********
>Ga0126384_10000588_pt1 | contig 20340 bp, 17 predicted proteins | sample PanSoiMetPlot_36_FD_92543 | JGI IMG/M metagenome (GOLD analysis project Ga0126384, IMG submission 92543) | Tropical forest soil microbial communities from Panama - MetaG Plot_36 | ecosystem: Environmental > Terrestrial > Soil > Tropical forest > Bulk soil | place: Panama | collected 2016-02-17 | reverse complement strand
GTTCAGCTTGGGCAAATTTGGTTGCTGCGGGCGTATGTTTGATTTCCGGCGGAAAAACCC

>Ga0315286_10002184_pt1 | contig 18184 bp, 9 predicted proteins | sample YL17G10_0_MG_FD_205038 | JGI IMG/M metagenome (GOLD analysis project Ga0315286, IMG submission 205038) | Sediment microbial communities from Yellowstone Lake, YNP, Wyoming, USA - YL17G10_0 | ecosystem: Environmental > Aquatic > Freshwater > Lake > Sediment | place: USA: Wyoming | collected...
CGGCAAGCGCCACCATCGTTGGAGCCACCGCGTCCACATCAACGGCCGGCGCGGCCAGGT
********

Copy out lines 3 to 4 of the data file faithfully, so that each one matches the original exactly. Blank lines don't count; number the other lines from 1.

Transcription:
>Ga0315286_10002184_pt1 | contig 18184 bp, 9 predicted proteins | sample YL17G10_0_MG_FD_205038 | JGI IMG/M metagenome (GOLD analysis project Ga0315286, IMG submission 205038) | Sediment microbial communities from Yellowstone Lake, YNP, Wyoming, USA - YL17G10_0 | ecosystem: Environmental > Aquatic > Freshwater > Lake > Sediment | place: USA: Wyoming | collected...
CGGCAAGCGCCACCATCGTTGGAGCCACCGCGTCCACATCAACGGCCGGCGCGGCCAGGT